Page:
Capsaicin-induced inactivation of sensory neurons has been reported to enhance metastasis of a murine breast cancer cell line, specifically enhancing mycocardial metastases. Here we characterized changes in gene expression patterns in primary tumors which developed in capsaicin-treated vs. control mice. We identified a small cohort of genes (17) which all showed significant decreases in expression levels. All of the identified genes have been linked to cell growth, differentiation, and/or cancer progression. Three representative genes, Caspase-7 (an executor of apoptosis), ADAM-10 (A Disintegrin and Metalloprotease), and Elk-3 (a transcriptional repressor of the ternary factor subfamily of the Ets factors) were further investigated. All three showed dramatic downregulation at the protein level in primary tumors from capsaicin-treated animals compared with control (vehicle-treated) animals, and their expression was also lost in cell culture. Elk-3 and Caspase-7 were not expressed in vitro in cultured cell lines, suggesting that their expression was induced by the tumor microenvironment. Loss of Caspase-7 expression can be expected to result in loss of function of apoptotic pathways. At first glance, loss of ADAM-10 expression would be expected to result in decreased invasive capability, due to loss of matrix metalloprotease activity. However, just the opposite appears to be true. We found that ADAM-10 actually hydrolyzes Substance P. Specifically ADAM-10 produces the same growth-inhibitory products from Substance P (i.e., SP (1-7)) that Neprilysin does, so that loss of ADAM-10 expression actually results in loss of production of growth inhibitory peptides from Substance P. Similarly, ADAM-10 also efficiently hydrolyzes Calcitonin Gene-Related Peptide, which may act in concert with Substance P. Finally, overactivity of Ets transcriptional suppressor functions has been linked to inhibition of tumorigenesis (e.g., Erf and Mef), and in addition loss of Elk-3 expression might also be be linked to tumorigenesis via loss of its putative anti-inflammatory activities. There is anecdotal evidence in the literature to indicate that the rest of the down-regulated genes may also contribute to development of a more aggressive phenotype in this breast cancer model.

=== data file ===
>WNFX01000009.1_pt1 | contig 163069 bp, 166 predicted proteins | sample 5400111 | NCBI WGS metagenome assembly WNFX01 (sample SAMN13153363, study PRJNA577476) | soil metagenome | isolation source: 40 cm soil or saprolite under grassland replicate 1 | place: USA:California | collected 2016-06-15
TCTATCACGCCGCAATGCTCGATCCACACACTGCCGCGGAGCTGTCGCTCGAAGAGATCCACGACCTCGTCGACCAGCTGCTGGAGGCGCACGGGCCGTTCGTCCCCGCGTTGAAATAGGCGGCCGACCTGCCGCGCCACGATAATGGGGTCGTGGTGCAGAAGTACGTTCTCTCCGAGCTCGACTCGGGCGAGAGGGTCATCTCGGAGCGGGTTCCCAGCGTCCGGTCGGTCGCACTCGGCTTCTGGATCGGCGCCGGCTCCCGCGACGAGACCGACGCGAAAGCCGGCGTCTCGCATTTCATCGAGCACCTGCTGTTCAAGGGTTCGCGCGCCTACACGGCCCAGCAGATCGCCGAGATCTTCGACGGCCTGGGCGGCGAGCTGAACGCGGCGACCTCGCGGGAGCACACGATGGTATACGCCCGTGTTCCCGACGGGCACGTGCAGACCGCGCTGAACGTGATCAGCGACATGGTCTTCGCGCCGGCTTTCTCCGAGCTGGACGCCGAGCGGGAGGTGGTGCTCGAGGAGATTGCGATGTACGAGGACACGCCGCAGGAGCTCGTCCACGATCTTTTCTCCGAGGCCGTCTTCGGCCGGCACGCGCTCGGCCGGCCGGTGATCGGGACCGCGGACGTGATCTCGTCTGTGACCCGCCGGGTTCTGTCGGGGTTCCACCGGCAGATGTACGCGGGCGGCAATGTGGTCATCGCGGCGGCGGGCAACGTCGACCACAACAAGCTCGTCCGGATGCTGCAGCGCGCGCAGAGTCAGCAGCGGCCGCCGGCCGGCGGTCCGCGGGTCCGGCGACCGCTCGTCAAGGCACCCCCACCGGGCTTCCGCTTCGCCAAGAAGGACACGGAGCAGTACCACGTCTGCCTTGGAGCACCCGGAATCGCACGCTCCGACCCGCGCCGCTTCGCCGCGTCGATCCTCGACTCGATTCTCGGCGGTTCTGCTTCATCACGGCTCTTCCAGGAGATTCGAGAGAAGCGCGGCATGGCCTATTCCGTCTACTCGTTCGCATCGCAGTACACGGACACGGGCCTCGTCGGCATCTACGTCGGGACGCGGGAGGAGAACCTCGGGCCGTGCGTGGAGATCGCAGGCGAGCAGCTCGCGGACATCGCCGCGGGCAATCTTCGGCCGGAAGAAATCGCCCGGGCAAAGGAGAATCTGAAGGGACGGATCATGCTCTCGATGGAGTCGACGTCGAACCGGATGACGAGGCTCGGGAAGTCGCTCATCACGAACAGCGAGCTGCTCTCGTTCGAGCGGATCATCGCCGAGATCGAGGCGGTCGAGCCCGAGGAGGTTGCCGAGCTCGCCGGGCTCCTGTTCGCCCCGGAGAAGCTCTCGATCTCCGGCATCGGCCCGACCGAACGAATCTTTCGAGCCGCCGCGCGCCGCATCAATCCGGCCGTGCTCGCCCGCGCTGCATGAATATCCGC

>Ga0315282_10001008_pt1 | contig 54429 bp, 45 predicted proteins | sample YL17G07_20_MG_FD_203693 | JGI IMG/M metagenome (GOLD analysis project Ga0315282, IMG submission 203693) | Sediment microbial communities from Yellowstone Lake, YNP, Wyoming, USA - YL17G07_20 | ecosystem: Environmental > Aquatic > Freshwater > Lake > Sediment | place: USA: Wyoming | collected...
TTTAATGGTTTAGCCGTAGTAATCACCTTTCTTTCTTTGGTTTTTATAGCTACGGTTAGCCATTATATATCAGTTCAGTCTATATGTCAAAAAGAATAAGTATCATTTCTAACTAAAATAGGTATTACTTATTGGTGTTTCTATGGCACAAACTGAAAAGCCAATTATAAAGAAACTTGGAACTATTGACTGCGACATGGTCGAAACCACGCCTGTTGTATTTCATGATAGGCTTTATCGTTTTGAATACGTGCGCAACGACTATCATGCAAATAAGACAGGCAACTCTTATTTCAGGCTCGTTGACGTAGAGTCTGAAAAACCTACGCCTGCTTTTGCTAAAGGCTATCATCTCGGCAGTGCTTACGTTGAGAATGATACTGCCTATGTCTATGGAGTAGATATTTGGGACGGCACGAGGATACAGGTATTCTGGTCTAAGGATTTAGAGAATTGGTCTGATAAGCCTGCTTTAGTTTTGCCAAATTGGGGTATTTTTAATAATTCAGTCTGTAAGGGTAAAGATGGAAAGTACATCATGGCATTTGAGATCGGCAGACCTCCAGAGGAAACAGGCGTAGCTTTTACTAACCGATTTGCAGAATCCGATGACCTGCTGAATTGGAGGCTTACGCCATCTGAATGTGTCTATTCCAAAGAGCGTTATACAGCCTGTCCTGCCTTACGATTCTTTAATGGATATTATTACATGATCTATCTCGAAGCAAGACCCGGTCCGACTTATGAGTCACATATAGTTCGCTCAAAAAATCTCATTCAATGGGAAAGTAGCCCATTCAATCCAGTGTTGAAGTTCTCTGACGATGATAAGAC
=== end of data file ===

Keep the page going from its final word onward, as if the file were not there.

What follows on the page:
All Science Journal Classification (ASJC) codes
- Cancer Research